Mr William Deedes: If the hon. Gentleman agrees with me, as I am sure he does, that human dignity is indivisible, why is it more difficult to do what it is sought to do with the Bill than it is to do what it is sought to do with the Race Relations Act?

Housing Policy (White Paper) (9 Apr 1973)

Mr William Deedes: As the need for a land hoarding charge is likely to be contentious, can my right hon. and learned Friend confirm or otherwise that the stock of land now held in London and the South-East alone on which planning permission has been granted has been reliably estimated as being worth roughly one year's housing supply?

Northern Ireland (White Paper) (28 Mar 1973)

Mr William Deedes: Apart from congratulating my right hon. Friend the Secretary of State with all my heart on having got us thus far, I want to make only two points without taking up too much time. The first relates to what the hon. Member for Leeds, South (Mr. Merlyn Rees) said at the beginning of his speech. I remain convinced that it is worth a tremendous effort to get the General Election in Northern...

Northern Ireland (White Paper) (28 Mar 1973)

Mr William Deedes: Not at all. I decline to accept that we are comparing like with like in comparing Wales, Scotland and Northern Ireland. For a number of reasons—such as the land frontier, the sea, and history—it would not be a comparison of like with like, and I do not intend to embark on that argument.

Northern Ireland (White Paper) (28 Mar 1973)

Mr William Deedes: I am not taking up that challenge either. I should have thought that the hon. Member would have been the first to complain if the shape of things to come put a final limit on the powers of the Assembly and the likelihood of more power devolving on to it. For all its appeal to reasonable men, the White Paper offers no guarantee that violence would cease or decrease. Paragraph 58 refers to:...

Northern Ireland (White Paper) (28 Mar 1973)

Mr William Deedes: I am prepared to go part of the way with that suggestion, but the real point that concerns me is what the hon. Member for Leeds, South said about the man with the gun looking big and the ballot box cutting him down to size. What the hon. Member for Kingston upon Hull, North (Mr. McNamara) said may be true but it is not an argument for suggesting that violence could be decreased in that way....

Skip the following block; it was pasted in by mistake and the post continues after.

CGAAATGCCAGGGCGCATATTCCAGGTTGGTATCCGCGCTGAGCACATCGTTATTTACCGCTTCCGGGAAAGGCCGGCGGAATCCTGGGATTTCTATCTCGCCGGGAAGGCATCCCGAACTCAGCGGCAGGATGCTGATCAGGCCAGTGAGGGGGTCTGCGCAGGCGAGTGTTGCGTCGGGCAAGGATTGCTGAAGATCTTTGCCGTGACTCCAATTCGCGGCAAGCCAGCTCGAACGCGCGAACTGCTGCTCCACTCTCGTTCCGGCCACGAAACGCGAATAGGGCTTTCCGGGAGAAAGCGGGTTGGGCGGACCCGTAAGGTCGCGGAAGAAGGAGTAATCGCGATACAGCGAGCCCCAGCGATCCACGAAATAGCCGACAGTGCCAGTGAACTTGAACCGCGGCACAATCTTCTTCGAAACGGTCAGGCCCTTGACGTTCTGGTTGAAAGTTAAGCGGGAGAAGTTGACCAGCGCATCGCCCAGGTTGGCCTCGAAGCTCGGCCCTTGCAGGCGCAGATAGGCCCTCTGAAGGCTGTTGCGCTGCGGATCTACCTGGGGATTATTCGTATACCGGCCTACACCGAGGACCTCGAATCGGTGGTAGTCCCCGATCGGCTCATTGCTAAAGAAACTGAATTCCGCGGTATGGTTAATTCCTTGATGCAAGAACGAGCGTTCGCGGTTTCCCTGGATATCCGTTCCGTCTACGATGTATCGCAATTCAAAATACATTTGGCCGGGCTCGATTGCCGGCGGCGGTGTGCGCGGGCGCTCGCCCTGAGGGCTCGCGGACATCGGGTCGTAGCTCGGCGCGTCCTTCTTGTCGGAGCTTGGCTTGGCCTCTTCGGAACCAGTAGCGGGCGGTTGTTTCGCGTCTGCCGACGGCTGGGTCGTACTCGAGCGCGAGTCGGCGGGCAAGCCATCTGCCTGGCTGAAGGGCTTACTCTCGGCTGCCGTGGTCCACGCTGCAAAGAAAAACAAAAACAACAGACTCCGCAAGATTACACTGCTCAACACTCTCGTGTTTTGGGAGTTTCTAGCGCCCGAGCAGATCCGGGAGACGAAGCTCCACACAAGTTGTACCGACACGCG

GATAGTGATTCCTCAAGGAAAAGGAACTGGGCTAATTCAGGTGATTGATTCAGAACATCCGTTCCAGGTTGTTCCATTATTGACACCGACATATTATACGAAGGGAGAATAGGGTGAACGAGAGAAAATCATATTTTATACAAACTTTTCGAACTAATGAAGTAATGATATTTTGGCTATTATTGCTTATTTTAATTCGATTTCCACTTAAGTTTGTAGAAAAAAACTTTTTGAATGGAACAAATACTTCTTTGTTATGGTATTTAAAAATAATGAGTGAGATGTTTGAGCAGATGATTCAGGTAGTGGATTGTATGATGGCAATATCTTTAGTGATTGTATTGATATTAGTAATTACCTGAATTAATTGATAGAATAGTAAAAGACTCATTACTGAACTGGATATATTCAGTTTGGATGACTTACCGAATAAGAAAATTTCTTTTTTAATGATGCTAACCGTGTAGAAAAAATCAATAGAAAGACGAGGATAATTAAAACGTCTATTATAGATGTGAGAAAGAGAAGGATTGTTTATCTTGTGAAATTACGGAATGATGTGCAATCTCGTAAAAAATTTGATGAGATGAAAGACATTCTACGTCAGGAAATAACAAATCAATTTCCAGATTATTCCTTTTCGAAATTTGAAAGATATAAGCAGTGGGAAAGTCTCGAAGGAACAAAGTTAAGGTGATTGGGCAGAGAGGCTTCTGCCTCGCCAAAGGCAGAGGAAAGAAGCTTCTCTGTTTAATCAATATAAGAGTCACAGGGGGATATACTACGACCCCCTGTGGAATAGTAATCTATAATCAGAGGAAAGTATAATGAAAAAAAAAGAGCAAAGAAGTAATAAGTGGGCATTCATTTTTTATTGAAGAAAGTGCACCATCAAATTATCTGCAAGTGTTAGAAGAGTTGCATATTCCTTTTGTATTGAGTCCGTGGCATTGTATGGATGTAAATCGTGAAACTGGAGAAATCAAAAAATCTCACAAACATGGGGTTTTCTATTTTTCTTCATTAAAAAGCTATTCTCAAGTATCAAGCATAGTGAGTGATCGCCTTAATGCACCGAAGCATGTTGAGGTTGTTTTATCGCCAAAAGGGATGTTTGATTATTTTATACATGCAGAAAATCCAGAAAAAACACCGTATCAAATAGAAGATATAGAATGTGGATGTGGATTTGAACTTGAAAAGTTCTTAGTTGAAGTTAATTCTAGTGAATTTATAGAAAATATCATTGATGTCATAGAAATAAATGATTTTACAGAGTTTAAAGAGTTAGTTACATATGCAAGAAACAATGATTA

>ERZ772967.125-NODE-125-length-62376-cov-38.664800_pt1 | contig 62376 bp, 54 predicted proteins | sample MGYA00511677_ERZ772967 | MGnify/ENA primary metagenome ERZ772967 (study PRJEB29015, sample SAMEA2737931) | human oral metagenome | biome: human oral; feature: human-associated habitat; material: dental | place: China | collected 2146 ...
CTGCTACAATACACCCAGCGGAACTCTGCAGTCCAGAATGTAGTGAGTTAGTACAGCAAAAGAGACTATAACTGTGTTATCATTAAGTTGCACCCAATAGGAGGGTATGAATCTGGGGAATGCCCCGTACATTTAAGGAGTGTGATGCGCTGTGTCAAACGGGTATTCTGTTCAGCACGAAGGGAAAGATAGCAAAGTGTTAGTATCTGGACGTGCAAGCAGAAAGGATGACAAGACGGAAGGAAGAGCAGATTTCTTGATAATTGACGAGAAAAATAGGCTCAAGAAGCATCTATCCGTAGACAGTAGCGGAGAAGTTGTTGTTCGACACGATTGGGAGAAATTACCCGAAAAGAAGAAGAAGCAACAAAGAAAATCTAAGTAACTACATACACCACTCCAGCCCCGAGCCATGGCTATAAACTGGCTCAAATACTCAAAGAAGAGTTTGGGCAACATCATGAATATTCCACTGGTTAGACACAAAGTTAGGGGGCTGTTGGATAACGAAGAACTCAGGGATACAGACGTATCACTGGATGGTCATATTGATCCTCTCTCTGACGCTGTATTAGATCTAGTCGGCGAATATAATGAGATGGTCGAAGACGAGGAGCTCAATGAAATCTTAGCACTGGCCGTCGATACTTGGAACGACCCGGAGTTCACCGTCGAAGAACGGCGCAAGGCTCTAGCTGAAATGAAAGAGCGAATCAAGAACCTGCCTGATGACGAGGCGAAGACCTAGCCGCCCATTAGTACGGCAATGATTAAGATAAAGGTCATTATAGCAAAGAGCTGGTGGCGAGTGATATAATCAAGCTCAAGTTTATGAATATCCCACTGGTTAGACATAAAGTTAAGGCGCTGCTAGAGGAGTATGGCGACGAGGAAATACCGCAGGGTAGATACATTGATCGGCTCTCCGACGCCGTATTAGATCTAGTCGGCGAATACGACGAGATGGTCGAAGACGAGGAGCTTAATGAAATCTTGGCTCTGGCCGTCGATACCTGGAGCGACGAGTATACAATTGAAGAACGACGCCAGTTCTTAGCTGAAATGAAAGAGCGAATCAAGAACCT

Northern Ireland (White Paper) (28 Mar 1973)

Mr William Deedes: These statements give me no pleasure, but as a result of a great many visits to Northern Ireland, visits to the security forces, seeing a great deal of what goes on and hearing the evidence of eye-witnesses I have not the slightest doubt that one of the most tragic problems is that youths of 15, 16 and 17 have been dragged into this violence and have been turned into potential assassins....

Oral Answers to Questions — Foreign and Commonwealth Affairs: Passports (21 Mar 1973)

Mr William Deedes: Will my hon. Friend bear in mind that the countries at present resisting the change which we should like to make are not confronted with the same problems as those with which we are, particularly in respect of the second part of the question of my hon. Friend the Member for Birmingham, Handsworth (Mr. Sydney Chapman)?

Northern Ireland (White Paper) (20 Mar 1973)

Mr William Deedes: Is it not clear that much remains to be decided and will depend on the outcome of the forthcoming General Election in Northern Ireland, including the crucial point of who will share power on the Executive? Will it not be a good thing for all parties in Northern Ireland to bear that prospect in mind?

Oral Answers to Questions — Home Department: Immigration Appeals Act 1969 (1 Mar 1973)

Mr William Deedes: Is my hon. Friend aware that in some parts of the world the system is working anything but satisfactorily, and a very large backlog of appeals remains to be worked off? That will continue as long as people are able to appeal without any kind of condition, and as often as they please. If our posts overseas are to be given any chance to deal with what they have on their hands, the system must...